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Why the Saudi Government Implemented Banning Exports of Cement?

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  1. Introduction
  2. Discussion and analysis
  3. Trends in cement demand
  4. Main outlets or inputs
  5. Barriers to Entry
  6. Advantages to the Firm
  7. Conclusion

In 2009, the ban was partially lifted following an upsurge in demand in the Middle Eastern countries. Other factor was the continued fall in country's GDP growth rate projections for the past 2 years forcing the adjustment on foreign trade policies to boost the balance of payments. The outlaw has had slight effect on the cement manufacturers. According to Jimaa (2011), cement sales in the Saudi Arabian market (local market) had grown from ?3.61 million tons to 4.61 million tons between April 2010 and April 2011? despite the 2009 export ban (p. 2). In 2011, domestic demand for cement in Saudi Arabia rose to 48 million tons, and Economists predict that the demand is likely to rise to more than 50 million tons by 2013.Based on the increasing construction projects currently taking place in Saudi Arabia, economists have predicted growth in demand throughout this year (2012). This means that companies will have sufficient demand in the local market.Therefore,the government ban on exports will not affect the sales for the companies.

The figure below shows forecasts for demand in cement since 2007. It is evident that the demand has been increasing gradually throughout the years.Economists predict similar trend between 2011 and 2013. This implies that sales per company shall increase within the local market now that the government has banned the export of cement.

[...] Such is the case in the Saudi Arabia, the world's largest oil producer, where the government has sole control over the oil industry, which accounts for approximately 45% of the Kingdom's Gross National Product. In recent years, the Saudi Government has looked to an economic growth strategy of diversification to reduce its economic dependence on oil and as such, has targeted the cement industry. In order to implement this growth strategy and create a monopoly, the Saudi government has created several barriers to entry. Sloman and Jones (2011, p122) considers several forms of monopolistic entry barriers; two of which are particularly relevant to the situation in Saudi Arabia. [...]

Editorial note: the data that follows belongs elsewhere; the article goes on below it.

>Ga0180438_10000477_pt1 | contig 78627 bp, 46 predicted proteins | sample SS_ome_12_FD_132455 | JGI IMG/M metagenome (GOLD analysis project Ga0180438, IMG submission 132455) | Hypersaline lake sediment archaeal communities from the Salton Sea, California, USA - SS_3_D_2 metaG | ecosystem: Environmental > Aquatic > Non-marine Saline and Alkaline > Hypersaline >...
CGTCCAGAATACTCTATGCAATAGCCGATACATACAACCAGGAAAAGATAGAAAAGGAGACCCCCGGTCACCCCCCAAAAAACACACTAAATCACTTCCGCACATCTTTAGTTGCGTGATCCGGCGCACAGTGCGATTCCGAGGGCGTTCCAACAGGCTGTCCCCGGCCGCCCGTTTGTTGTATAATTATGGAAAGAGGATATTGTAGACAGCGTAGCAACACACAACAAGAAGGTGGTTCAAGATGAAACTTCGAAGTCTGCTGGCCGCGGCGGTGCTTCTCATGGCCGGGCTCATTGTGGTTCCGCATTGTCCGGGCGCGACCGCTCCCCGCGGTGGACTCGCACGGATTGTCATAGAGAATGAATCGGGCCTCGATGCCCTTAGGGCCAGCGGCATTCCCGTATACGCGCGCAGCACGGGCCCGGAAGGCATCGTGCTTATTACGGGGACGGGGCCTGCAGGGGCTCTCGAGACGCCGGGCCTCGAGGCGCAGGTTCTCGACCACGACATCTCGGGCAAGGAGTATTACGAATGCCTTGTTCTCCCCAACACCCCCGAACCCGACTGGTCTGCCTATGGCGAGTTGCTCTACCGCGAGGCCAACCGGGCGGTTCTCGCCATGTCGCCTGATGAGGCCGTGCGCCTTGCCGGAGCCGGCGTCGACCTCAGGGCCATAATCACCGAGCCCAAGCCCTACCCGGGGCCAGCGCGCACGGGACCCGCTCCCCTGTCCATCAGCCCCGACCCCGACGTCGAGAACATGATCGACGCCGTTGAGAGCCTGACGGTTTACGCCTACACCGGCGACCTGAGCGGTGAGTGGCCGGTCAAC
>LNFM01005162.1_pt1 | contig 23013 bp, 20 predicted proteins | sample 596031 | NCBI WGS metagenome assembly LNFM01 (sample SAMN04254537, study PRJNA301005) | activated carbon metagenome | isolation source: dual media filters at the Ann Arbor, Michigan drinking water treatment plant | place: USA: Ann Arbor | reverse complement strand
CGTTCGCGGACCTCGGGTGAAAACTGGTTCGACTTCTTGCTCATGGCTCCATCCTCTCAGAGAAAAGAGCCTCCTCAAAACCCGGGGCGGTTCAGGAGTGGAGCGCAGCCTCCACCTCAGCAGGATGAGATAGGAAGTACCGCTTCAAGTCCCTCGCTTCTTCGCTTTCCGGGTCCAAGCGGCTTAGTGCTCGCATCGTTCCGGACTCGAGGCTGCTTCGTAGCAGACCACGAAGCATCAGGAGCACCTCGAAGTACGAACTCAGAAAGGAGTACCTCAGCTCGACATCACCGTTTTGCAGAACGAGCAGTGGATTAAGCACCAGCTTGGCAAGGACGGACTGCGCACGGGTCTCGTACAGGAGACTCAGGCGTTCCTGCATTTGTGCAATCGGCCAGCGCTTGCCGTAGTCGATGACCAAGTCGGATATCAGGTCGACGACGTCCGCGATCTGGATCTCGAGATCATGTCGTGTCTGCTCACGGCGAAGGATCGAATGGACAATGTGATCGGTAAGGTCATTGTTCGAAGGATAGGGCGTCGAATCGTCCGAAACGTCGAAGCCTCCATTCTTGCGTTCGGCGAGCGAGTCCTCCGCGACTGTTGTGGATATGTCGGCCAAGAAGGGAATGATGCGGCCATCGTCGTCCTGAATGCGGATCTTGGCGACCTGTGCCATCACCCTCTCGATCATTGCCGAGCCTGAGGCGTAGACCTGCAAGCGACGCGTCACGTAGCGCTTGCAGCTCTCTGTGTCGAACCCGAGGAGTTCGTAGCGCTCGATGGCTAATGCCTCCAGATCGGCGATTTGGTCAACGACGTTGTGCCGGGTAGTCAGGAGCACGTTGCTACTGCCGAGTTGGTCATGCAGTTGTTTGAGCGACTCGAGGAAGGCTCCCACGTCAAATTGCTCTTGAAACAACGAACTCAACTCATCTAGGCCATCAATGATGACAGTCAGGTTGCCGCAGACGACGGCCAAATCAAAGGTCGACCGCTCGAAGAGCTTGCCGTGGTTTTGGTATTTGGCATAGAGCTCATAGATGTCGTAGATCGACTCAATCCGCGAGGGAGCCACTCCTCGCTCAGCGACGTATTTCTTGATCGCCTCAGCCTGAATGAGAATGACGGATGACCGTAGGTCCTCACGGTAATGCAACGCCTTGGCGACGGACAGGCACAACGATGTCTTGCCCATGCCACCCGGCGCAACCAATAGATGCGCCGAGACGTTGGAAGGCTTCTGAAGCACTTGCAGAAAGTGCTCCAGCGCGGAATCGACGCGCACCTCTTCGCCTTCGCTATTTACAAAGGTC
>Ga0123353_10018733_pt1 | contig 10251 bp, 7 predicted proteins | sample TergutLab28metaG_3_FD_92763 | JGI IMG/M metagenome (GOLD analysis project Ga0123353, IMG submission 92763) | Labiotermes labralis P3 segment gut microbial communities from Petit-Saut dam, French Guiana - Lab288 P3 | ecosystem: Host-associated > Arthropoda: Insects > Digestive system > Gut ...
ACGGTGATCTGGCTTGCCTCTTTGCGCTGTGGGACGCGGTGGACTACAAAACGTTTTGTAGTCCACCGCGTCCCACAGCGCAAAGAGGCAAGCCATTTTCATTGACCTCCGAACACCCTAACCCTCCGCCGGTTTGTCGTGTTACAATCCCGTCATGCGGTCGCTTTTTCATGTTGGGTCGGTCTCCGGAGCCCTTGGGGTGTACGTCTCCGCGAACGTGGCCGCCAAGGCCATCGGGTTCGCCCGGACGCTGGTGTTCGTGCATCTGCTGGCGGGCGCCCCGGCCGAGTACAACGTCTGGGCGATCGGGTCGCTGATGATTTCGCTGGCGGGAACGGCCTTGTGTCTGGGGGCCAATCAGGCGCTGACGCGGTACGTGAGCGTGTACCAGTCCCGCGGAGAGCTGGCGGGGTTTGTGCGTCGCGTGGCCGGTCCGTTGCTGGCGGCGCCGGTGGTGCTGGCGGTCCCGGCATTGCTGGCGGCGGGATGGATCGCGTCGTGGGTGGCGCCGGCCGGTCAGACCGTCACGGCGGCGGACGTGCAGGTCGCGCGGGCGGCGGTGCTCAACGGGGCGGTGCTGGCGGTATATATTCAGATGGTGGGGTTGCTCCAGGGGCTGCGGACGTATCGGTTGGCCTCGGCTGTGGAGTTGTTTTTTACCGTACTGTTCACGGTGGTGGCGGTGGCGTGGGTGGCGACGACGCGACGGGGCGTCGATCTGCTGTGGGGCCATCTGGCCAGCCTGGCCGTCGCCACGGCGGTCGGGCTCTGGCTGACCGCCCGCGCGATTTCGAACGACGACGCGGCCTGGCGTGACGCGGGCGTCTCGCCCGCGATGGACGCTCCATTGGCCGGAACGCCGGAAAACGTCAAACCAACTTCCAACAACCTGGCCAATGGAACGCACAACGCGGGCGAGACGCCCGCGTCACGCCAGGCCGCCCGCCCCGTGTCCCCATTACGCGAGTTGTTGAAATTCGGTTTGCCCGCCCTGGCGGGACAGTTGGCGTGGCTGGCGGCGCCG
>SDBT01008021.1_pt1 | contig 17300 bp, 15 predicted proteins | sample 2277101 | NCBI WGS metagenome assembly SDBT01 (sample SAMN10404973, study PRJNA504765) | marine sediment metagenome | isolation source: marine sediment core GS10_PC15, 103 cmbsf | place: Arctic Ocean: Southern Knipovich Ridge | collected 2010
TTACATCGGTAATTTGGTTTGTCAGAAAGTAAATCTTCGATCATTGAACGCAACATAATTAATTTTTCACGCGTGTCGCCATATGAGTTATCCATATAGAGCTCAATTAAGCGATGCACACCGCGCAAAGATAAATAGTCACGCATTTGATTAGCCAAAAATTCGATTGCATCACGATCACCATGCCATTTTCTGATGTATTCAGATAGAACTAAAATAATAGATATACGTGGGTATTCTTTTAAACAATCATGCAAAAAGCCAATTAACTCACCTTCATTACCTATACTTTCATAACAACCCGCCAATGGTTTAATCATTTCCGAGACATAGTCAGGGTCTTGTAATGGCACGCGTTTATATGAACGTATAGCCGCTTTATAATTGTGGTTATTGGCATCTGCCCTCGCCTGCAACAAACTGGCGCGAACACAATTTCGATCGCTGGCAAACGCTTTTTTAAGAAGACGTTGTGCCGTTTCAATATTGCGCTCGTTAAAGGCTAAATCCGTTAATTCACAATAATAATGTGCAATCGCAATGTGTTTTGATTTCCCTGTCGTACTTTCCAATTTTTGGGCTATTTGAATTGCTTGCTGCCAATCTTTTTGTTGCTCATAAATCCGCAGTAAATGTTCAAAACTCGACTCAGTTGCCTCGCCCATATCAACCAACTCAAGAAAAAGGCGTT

[...] The ban has had little effect on local cement manufacturers. According to Jimaa (2011), cement sales in Saudi Arabia has increased by 1 million tones in 1998-1999. Conclusion Lasting monopolies are those sustained through government policies. With the GDP growth rate in Saudi Arabia projected at an average of over the past 4 years and in view of the immense expenditure on infrastructure alongside the anticipated population, growth of the demand for cement in the building and construction industry seems secure- for the moment. [...]

[...] In effect, the government is behaving monopolistically by creating barriers to entry of the local market by other firms. Reasons for the export ban include: 1. To match growing demand in the local market especially with multibillion, dollar infrastructure projects underway e.g. Dubailand project quoted at $5B To ensure price stability over the commodity locally 3. To ensure there is enough supply. The government's strategy is one designed to create efficiency and legislative monopoly in the industry. Legislative monopoly is achieved through the Ministry of Commerce's limit on the quantity exported, the pricing, and the tax levy on imports. [...]

[...] In 2006, the cement export volume was quoted as 2.26 million tones. Total production over the same period was estimated at 33.1 million tones against a local consumption level of 31.2 million tones. This translates to a shortage of approximately 0.36 million tones locally. Figure 1:Trends in cement export from Saudi Arabia Source: El-Quqa, Hasa, Desai, Rout, B & Gupta, S 2007, p.8 The table below provides the total production of clicker and cement as between regions in the Kingdom in Table 1. [...]

[...] It is therefore recommended that Saudi Arabia should continue with the complete ban and impose more impediments like making it illegal to export cement. Another recommendation is that the government should subsidize prices of cement for the local consumers. The government should reduce the taxes on production of cement. Bibliography Arab News 2012, ?Export ban on cement enforced rigorously' February, p viewed 20 February 2012, El-Quqa, Hasa, Desai, Rout, B & Gupta, S 2007, ?Saudi Arabia Cement sector', Global Research, pp. 1-82. Hasan, Karman, Faruqui, U&Alyaqout, T 2011, Cement sector quarterly-3Q11', Global Research Sector, pp. 1-19. [...]

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